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  • Normal flow converter

    Hi friends
    I'm Hamidreza and working in glass industry.
    we have plc that calculate normal flow of furnace burners.
    in plc settings:
    air pressure ref:0.943 bar
    Air temp ref:20 c
    gas pressure ref:1.013
    gas temp ref:0 c
    Are these correct???
    Anybody know why are these set???
    I think pressure and temp ref should be same.
    #mass_flow_converter
    #sorg
    Last edited by Hamidreza68; 11-20-2018, 11:11 PM.

  • #2
    Originally posted by Hamidreza68 View Post
    Hi friends
    I'm Hamidreza and working in glass industry.
    we have plc that calculate normal flow of furnace burners.
    in plc settings:
    air pressure ref:0.943 bar
    Air temp ref:20 c
    gas pressure ref:1.013
    gas temp ref:0 c
    Are these correct???
    Anybody know why are these set???
    I think pressure and temp ref should be same.
    #mass_flow_converter
    #sorg
    I can't be sure. The volume of a gas depends on its temperature and pressure. It is common to calculate the volume of a gas at "normal" or "standard" conditions instead of actual conditions. It is confusing because different industries use different values for normal or standard. For your gas (whatever it is), "normal" in chemistry is almost always 101.325 kPa (about 1.013 bar) and 0 C. Does the equipment have sensors for actual temperature and pressure in the gas line? I suspect it is simply converting between "actual" and "normal" gas volume. That would be very common.

    For the compressed air industry, 20C or 25 C is often used, also at a pressure of 101.325 kPa for "free air.". Is your plant at relatively high altitude about sea level? The air conditions might simply be "typical" for your plant. Otherwise, I have no explanation for the air reference pressure.

    Probably not the complete answer, but I hope it helps a little. If you have experienced co-workers, they may known exactly why.

    Comment


    • #3
      Originally posted by JohnS View Post

      I can't be sure. The volume of a gas depends on its temperature and pressure. It is common to calculate the volume of a gas at "normal" or "standard" conditions instead of actual conditions. It is confusing because different industries use different values for normal or standard. For your gas (whatever it is), "normal" in chemistry is almost always 101.325 kPa (about 1.013 bar) and 0 C. Does the equipment have sensors for actual temperature and pressure in the gas line? I suspect it is simply converting between "actual" and "normal" gas volume. That would be very common.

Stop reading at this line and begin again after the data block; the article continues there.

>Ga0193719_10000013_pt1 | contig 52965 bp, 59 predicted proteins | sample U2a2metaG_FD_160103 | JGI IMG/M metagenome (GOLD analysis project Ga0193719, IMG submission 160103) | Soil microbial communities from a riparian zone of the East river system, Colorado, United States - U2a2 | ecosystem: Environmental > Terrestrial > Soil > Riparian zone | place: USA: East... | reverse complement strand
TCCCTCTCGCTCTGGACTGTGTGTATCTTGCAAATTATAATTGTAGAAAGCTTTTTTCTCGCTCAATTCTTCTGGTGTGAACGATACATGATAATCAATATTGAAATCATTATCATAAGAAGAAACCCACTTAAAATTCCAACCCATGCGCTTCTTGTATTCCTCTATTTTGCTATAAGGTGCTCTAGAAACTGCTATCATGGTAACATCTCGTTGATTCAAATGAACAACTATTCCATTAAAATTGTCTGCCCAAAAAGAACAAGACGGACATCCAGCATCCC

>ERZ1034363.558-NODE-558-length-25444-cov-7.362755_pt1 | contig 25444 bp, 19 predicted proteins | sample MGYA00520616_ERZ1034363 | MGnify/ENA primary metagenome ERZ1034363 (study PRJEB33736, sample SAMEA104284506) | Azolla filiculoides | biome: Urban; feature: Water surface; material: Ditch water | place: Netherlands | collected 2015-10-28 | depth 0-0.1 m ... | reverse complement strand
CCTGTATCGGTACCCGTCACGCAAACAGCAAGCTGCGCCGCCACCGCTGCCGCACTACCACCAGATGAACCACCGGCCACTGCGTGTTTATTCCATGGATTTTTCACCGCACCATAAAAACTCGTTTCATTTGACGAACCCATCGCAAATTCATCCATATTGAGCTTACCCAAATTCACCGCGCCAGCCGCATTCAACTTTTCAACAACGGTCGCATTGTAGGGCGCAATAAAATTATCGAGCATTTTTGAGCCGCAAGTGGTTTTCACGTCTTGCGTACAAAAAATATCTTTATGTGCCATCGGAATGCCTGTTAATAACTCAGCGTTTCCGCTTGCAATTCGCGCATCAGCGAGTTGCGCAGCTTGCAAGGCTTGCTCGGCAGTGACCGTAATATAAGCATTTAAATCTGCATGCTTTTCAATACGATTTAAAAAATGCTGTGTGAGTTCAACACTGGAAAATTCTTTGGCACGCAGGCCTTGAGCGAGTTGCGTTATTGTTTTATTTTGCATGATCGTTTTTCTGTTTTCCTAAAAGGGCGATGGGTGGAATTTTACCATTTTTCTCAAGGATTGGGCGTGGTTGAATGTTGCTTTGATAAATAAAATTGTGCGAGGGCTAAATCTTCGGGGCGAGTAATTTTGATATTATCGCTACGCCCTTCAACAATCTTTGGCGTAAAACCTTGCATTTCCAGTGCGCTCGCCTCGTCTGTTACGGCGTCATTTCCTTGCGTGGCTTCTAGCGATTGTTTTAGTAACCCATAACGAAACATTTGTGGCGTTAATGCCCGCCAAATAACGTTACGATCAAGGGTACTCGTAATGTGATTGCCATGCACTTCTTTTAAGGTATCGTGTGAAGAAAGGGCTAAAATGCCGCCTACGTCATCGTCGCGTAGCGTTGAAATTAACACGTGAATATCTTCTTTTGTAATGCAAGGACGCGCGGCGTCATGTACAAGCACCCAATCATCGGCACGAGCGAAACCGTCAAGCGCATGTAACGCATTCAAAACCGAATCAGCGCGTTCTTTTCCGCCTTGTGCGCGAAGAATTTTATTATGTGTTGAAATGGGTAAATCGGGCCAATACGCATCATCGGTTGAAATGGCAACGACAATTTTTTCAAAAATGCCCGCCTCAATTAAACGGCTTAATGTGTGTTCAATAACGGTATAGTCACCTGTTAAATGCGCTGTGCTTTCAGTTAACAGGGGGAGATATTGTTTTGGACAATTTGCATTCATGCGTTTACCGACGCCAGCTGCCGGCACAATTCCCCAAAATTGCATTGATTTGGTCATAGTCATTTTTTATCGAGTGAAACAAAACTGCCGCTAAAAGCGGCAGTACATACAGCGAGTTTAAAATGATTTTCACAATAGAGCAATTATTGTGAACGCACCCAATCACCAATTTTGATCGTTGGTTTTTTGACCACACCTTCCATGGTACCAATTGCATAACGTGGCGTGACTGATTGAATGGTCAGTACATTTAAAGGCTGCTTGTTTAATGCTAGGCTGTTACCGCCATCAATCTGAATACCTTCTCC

For the compressed air industry, 20C or 25 C is often used, also at a pressure of 101.325 kPa for "free air.". Is your plant at relatively high altitude about sea level? The air conditions might simply be "typical" for your plant. Otherwise, I have no explanation for the air reference pressure.

      Probably not the complete answer, but I hope it helps a little. If you have experienced co-workers, they may known exactly why.
      Thanks johns
      I have another problem
      I calculate normal flow by hand and there are difference between my calculation and plc calculation.
      we know that the formula is p1v1/t1=p2v2/t2
      plc calculate gauge pressure and reference pressure in this formula.
      but absolute pressure must be calculated in that formula.
      am I right???

      Comment


      • #4
        Originally posted by Hamidreza68 View Post

        Thanks johns
        I have another problem
        I calculate normal flow by hand and there are difference between my calculation and plc calculation.
        we know that the formula is p1v1/t1=p2v2/t2
        plc calculate gauge pressure and reference pressure in this formula.
        but absolute pressure must be calculated in that formula.
        am I right???
        Yes, both pressure and temperature must be absolute in any application of Ideal Gas Law. Add (local) atmospheric pressure to gauge pressure, and 273.15 to temperature to convert degrees Celsius to kelvins. For pressure, "standard" atmospheric pressure may be a reasonable approximation but local, actual is better.

        Comment

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